A feature by Michael Farber in Sports Illustrated on Chris Simon hits newstands and your mailboxes tomorrow. I received an advance look at it tonight. There's some good stuff in it, but sadly too many times when Farber writes like those guys who skate around and hit everybody from behind.
Many people - "journalists," the people at SI - will argue it's a fair piece. But I would hope even they would understand it's nearly impossible to see it that way when a friend, somebody on your own team, is under attack. Especially when that person did everything he could to apologize for his mistake and - seven months later - treated a reporter with a level of professionalism I doubt he'll feel has been returned.
I'd like it to be on the record that, based on my recommendation, Simon and the Islanders cooperated fully with Sports Illustrated for the article. My approach, for better and for worse, has almost always been to cooperate because it's your best chance to get a fair shake. When you're dealing with a major publication with the rep of SI, I believe strongly that's the way to go. I have no doubt this philosophy will be questioned over the next few days, and deservedly so.
Define cooperation? Okay.
*A one-hour shoot at Iceworks with Chris by an artsy Manhattan photographer who dazzled us with his work on Neil Young and Al Green (I bet those stories were puff pieces!).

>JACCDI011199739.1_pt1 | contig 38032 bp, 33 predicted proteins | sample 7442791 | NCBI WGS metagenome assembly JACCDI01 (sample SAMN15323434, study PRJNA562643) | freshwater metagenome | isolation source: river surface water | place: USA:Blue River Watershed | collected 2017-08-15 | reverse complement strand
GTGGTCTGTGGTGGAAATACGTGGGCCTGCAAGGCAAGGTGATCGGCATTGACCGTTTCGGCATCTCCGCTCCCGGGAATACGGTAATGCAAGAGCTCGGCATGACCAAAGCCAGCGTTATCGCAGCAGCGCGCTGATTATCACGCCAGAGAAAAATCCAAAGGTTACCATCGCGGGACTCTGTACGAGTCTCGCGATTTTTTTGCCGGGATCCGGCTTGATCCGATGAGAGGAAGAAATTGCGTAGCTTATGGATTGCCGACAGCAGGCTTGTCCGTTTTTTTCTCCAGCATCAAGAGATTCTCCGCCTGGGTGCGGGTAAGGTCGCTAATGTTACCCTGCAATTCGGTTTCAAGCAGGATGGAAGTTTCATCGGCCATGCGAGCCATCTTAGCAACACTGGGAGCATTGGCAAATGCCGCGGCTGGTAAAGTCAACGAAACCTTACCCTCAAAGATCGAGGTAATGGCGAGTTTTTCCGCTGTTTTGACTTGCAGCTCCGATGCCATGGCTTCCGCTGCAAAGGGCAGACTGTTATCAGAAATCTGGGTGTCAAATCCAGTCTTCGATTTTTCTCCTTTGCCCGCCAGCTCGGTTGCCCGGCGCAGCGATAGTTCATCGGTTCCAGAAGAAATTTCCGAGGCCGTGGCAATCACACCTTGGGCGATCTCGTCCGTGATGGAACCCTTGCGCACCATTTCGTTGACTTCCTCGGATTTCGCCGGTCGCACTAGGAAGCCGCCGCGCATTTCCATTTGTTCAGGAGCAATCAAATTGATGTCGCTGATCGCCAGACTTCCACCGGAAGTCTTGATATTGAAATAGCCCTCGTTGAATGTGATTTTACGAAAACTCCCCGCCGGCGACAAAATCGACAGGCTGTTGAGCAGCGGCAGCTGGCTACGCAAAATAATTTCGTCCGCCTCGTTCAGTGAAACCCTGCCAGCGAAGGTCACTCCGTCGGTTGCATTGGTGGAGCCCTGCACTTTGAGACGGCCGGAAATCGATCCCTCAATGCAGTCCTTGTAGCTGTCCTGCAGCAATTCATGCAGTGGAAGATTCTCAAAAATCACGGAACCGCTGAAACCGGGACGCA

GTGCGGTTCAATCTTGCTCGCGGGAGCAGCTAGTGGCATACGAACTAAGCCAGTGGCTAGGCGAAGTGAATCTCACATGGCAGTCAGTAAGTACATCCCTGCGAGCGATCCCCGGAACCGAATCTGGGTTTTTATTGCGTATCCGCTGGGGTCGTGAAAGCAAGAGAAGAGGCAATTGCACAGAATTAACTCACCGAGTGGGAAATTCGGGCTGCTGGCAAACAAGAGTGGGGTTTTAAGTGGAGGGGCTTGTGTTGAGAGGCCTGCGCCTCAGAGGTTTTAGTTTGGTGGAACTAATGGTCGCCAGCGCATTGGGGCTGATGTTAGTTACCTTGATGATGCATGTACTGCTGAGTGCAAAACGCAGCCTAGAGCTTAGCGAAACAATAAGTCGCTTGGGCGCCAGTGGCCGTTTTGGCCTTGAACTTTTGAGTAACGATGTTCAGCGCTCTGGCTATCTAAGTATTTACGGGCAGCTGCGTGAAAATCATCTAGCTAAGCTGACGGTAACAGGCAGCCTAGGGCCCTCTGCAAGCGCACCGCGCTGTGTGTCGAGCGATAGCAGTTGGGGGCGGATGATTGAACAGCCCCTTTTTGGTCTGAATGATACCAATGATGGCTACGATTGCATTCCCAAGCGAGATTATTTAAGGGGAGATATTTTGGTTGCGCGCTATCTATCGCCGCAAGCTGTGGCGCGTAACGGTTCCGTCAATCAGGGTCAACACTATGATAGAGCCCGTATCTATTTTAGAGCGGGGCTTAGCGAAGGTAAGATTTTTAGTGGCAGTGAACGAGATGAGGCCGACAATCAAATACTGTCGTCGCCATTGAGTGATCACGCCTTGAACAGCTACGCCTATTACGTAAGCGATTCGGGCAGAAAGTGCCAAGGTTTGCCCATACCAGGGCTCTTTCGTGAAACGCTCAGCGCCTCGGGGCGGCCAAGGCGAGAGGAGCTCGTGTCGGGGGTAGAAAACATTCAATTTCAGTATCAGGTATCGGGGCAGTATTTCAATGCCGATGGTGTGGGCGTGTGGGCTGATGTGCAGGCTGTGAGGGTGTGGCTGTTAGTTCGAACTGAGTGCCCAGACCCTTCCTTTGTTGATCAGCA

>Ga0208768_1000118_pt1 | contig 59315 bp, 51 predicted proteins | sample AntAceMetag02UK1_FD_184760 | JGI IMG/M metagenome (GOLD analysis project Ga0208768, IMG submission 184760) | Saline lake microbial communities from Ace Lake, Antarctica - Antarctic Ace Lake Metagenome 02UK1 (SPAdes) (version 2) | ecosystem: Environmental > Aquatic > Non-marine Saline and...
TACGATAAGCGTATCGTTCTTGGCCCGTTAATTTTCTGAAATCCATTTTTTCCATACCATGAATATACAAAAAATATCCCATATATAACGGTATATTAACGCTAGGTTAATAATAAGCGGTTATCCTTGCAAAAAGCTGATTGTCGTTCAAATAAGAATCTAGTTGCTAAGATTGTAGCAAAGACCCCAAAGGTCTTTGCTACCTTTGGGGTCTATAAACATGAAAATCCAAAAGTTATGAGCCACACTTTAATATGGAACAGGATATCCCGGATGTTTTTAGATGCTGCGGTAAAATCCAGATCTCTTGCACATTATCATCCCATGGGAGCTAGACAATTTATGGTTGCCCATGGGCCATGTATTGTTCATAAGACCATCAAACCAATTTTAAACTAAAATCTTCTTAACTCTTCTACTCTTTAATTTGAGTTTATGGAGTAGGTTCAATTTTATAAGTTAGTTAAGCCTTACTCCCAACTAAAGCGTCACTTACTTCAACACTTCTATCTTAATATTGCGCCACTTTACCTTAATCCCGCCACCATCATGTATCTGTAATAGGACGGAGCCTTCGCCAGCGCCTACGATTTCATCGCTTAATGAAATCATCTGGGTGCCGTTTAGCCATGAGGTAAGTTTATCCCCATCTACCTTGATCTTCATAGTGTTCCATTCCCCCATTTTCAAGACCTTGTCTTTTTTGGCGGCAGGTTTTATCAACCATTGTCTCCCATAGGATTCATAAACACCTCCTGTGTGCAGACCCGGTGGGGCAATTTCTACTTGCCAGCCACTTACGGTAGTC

*75 minutes of Simon with Farber soon after the team arrived in Buffalo for the season opener.
*Ted Nolan for 60 minutes with the reporter in Buffalo right after he spoke with Simon.
*Follow-up conversations after Simon's season debut a week later in Philadelphia.
Not a tremendous amount of time, no doubt, but from the beginning we made it clear Chris and the Islanders were here to candidly answer anything Michael wanted to throw at us.
(BTW, I continue to not comprehend the question of why the Islanders dressed Simon for the pre-season game against the Rangers. Among the many reasons why I think it's an idiotic issue, his inclusion in the lineup followed league rules. If it really bothers anyone so much, isn't it a question for the NHL?)
Anyway, our cooperation was textbook, the kind all PR gurus (and reporters!) will always say you should give. That's likely going to be a tougher sell for me for a while.
In the time I spent with Michael, as connected as any writer in the game, I asked him - almost challenged him - to track down one person affiliated with the NHL who doesn't have a high level of respect for Simon. The article, to be fair, has at least a half-dozen players, including some foes, standing up for him. No one has anything bad to say. One guy even has the nerve to say Simon was the best teammate he's ever had.
For all the cheap shots in the story, that's all Chris Simon and his family should take away from it.